If you think the work of secular activism is important, please consider donating. If you think that secular people having communities where they can come together and be themselves is important, please consider donating. And if you think that every college and high school student deserves a place to question religion or think about their atheism or agnosticism seriously, please consider donating.

So, join me! Check out the other blogathoners all week, comment on the posts I and my compatriots write, donate, suggest topics to me in comments here or on twitter, and by the way, if you donate $20 or more, I’ll write a post on a topic of your choice.

You can see all the things I wrote about during last year’s blogathon here.

If you’re not convinced yet, here’s Greta Christina and Leah Libresco telling you why you should care about SSA and donate.

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A Personal Journey to Rationalism

(Reading my last post on hedgehogs and foxes is useful, but not at all required, to understand this post)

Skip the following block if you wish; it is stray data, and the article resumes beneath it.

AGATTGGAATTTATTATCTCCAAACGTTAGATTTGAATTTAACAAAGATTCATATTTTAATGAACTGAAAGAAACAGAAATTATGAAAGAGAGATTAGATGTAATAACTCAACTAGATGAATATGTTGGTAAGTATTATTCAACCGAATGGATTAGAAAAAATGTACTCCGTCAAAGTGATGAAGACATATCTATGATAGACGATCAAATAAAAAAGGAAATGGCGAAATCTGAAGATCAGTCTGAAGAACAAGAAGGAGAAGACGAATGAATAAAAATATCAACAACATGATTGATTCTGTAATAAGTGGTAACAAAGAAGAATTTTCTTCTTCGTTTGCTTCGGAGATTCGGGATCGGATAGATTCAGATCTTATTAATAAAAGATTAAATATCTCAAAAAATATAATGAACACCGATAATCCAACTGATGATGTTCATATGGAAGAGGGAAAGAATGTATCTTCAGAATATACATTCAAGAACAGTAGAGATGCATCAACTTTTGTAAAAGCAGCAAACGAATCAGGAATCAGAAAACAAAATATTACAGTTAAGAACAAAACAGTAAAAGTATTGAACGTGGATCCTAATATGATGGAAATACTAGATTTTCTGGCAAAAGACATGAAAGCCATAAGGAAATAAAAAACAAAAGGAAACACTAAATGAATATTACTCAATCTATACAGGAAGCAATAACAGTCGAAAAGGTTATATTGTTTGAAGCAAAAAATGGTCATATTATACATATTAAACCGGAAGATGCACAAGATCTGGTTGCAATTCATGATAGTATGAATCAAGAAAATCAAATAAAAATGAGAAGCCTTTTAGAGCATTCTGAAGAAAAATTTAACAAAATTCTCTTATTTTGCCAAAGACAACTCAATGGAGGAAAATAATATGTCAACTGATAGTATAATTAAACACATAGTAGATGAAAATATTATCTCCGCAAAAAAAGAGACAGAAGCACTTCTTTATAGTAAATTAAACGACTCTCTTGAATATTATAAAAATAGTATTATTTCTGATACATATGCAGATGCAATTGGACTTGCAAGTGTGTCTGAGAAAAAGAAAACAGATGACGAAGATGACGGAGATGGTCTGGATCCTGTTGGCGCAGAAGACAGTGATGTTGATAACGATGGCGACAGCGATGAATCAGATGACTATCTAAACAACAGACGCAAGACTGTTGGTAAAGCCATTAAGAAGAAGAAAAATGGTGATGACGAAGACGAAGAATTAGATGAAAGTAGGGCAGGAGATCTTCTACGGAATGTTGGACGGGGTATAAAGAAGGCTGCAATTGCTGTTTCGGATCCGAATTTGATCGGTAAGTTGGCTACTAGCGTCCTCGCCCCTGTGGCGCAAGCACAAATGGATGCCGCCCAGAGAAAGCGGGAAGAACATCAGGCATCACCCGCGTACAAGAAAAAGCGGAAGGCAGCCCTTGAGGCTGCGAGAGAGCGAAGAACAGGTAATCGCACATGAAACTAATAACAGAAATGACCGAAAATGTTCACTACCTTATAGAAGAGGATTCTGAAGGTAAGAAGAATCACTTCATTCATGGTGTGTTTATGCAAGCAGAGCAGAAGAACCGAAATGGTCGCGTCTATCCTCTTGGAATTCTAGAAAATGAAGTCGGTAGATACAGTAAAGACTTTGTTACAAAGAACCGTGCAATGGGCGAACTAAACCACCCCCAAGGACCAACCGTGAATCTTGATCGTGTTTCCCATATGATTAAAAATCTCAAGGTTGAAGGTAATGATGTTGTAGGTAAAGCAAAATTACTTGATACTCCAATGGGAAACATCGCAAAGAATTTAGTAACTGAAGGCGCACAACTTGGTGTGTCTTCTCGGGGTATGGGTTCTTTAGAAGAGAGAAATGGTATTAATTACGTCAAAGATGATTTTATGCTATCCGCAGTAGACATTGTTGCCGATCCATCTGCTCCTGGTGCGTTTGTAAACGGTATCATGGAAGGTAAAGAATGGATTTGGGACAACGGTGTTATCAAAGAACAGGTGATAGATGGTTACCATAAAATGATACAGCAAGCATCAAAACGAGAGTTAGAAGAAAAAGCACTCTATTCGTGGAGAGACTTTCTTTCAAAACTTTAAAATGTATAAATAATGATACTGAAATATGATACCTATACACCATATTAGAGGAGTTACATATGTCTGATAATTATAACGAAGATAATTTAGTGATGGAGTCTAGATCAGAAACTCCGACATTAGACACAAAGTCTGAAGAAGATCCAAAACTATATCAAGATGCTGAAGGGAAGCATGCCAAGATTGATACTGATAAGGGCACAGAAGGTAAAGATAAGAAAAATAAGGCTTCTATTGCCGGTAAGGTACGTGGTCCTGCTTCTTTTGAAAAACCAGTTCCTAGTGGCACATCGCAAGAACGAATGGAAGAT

When I was younger, I used to be obsessed with the phrase “logically consistent worldview.” I really, really wanted one. It seemed like the kind of thing that good intellectuals needed to have if they were going to properly navigate the world. How could you even begin to respond to an event if you didn’t have a fully integrated ethics, metaphysics and epistemology? Sounds silly, I know, but the wikipedia article on Weltanschauung (worldview) became very important to me. I constantly made lists of what I believed at any given time, and what I was still working out. I even began trying to fill out this set of required building blocks for a worldview:

    1. An explanation of the world
    2. A futurology, answering the question “Where are we heading?”